Cadmium: For SC samples with initial sorption by oxalic acid, Cd desorption was low (soil AB) to moderate (soil O), with ~4% and ~11% Cd released respectively. Furthermore, Cd release for soil O was linear, whereas for AB samples Cd release decreased after approximately 3 hrs. For SC samples with initial Cd sorption in formic acid, greater Cd desorption was again from O samples, but only marginally. After 5 hrs of leaching, Cd release for both O and AB samples was relatively small, 3.8 and 2.0% respectively. Again, we suggest that because sorption onto SC was generally higher for Cd from soil AB, the subsequent rate of release was lower (Fig 3A and 3B). Solution pH seems to have little influence on the release of Cd in samples with initial sorption from formic acid. The released Cd remained low for both samples. For SC with initial sorption from CaCl2, Cd was the element most readily released, and again reflects the very low initial sorption. For soil AB, the concentrations were below detection limit. For SC with initial sorption from DIH2O, desorption of Cd remained low for the duration of the experiment (<5% released), and for soil AB, Cd was below detection level.
Lead: Pb featured among the least leached elements in the majority of desorption experiments, which is promising for the potential application of SC as a post soil washing filter. For SC samples with initial Pb sorption from oxalic acid, a modest release of Pb occurred, up to ~6% and 11% after 5 hrs of leaching for soils AB and O respectively. Release of Pb from samples with initial sorption in formic acid was low overall for both O and AB samples (~4.8% and 2.5% for O and AB respectively). The retention of Pb for these samples is highly significant, as shown by the adsorption efficiency (Table 3). During the adsorption experiment, SC intercepted a high proportion of Pb, despite the extracting strength of CaCl2 toward divalent cations. In the desorption experiment, approximately 2% and 8.7% of Pb was released from SC for soil O and soil AB respectively. This limited leaching of Pb may be a reflection of the buffering against pH decrease in this sample (Fig 3C). With regard to the leaching of Pb from SC that was initially adsorbed in DIH2O, the results indicate good retention (Fig 3D). After 5 hrs of leaching, approximately 8.5 and 6.5% of total Pb was released from SC for AB and O samples respectively.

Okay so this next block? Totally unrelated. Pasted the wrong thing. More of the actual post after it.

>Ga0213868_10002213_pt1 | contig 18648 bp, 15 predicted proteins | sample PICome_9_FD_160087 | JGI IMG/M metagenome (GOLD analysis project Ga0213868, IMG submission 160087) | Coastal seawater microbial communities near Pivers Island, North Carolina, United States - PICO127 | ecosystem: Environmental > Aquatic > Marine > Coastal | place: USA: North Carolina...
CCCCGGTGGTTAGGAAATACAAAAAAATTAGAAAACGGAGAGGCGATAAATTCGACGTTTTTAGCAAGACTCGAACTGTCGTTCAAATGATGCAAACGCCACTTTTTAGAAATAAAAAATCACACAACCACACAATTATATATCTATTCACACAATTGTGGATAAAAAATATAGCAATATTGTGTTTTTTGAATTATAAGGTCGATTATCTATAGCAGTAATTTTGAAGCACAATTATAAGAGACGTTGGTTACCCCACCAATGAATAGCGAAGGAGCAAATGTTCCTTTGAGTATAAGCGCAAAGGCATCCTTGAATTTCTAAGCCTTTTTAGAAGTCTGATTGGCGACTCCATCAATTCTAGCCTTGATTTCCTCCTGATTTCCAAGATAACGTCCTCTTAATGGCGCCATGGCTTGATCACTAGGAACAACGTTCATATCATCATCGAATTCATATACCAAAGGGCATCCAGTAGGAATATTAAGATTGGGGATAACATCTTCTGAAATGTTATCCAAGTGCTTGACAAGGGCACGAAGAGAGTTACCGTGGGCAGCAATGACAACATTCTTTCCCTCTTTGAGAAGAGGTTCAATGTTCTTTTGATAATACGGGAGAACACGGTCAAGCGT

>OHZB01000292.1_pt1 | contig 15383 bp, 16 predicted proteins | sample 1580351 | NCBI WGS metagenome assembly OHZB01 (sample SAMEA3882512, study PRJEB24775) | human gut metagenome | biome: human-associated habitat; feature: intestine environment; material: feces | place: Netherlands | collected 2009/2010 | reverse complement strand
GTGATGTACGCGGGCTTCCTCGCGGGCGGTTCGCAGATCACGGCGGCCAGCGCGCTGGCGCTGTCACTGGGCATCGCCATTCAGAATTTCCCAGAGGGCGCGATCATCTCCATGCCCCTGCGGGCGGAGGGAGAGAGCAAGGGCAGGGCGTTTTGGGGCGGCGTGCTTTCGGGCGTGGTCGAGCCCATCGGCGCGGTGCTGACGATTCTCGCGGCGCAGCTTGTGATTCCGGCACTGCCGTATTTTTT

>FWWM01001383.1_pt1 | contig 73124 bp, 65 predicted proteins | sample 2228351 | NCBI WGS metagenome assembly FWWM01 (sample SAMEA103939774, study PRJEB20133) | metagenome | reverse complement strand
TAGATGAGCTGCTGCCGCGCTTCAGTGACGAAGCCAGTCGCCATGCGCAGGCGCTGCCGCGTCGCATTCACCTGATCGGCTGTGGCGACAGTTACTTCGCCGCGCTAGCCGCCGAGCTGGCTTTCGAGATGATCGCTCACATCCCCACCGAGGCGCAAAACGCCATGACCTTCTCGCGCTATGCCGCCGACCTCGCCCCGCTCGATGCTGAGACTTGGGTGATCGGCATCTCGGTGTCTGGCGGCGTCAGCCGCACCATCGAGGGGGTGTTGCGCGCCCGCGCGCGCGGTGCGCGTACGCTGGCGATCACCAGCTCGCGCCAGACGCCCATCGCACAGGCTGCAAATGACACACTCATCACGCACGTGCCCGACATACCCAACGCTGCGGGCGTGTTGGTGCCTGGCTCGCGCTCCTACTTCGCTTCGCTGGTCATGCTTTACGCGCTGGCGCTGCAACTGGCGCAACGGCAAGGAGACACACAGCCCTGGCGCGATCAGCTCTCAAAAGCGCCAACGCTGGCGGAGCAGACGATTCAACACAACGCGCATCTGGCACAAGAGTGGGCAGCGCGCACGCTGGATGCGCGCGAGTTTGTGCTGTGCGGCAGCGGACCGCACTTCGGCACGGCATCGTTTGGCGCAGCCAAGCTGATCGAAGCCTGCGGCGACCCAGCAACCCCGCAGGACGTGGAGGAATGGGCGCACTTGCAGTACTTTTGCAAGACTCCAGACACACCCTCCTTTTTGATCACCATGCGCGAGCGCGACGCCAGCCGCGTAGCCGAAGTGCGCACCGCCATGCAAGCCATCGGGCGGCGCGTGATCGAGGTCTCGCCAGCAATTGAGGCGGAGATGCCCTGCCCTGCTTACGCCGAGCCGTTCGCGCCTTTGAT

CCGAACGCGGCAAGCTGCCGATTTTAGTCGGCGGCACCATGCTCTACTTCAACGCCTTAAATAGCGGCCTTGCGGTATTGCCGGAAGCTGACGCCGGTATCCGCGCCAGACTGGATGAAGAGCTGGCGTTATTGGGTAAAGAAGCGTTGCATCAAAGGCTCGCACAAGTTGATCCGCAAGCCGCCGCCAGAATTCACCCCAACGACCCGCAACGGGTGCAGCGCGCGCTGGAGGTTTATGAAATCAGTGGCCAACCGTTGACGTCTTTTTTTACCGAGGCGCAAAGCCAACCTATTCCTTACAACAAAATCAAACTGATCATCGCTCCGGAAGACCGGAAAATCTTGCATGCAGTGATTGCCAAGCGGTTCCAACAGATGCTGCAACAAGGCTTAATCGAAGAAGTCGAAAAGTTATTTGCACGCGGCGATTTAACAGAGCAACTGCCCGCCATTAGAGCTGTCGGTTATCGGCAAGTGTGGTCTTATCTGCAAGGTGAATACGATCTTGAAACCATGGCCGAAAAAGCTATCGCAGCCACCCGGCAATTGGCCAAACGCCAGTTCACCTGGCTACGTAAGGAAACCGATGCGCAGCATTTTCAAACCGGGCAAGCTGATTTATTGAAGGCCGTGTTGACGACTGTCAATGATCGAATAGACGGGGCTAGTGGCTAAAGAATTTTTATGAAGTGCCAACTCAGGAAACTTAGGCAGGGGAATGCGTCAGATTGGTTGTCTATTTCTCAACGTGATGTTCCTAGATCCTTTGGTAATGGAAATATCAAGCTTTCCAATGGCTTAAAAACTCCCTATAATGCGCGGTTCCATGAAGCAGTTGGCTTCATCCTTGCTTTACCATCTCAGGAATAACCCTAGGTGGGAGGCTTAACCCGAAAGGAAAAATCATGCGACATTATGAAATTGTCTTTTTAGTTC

Increases in solution pH (as much as pH +4.49) were observed after leaching through SC. Sorption of PTE onto SC varied between the studied PTE, and according to type of leaching solution. In oxalic acid, all of the studied PTE were effectively sorbed. In formic acid, Pb sorption was very efficient, but As and Cd were adsorbed to a lesser extent. In DIH2O, only Pb showed a high rate of sorption. A generally greater degree of sorption was achieved for PTE that had leached from a mineral soil layer. Further attention is needed to clarify the role of DOC, and the influence that degree of humification of source soil has on PTE sorption. Desorption experiments showed that release of PTE from SC varies according to the source of the PTE (organic vs. mineral soil), and the type of solvent. The soil layer from which PTE are washed not only dictates the amount of sorption (respective of total contents), but also has an effect on the subsequent release of the PTE; a greater adsorbed proportion of PTE generally results in lower release of that element. Arsenic was the PTE most readily leached in all desorption experiments. A high rate of Cd sorption from LMMOA solutions was followed by strong retention during desorption experiments. For sorption of Cd onto SC from DIH2O, the desorption experiment indicated a good level of retention. For SC samples with initial Pb sorption from LMMOA and CaCl2, desorption in acidified water was relatively low (≤ 10% after 5 hrs of leaching). SC was able to retain Pb after adsorption in DIH2O, with losses of no more than 8.5% of total lead. Shredded card showed good potential as a sorbent of toxic elements in various solutions.
S1 Fig. Map showing where soil was collected, in the forested area adjacent to a lead processing plant.
Conceived and designed the experiments: CA OD. Performed the experiments: CA NM. Analyzed the data: CA OD VT. Contributed reagents/materials/analysis tools: CA OD NM VT JJ. Wrote the paper: CA LB.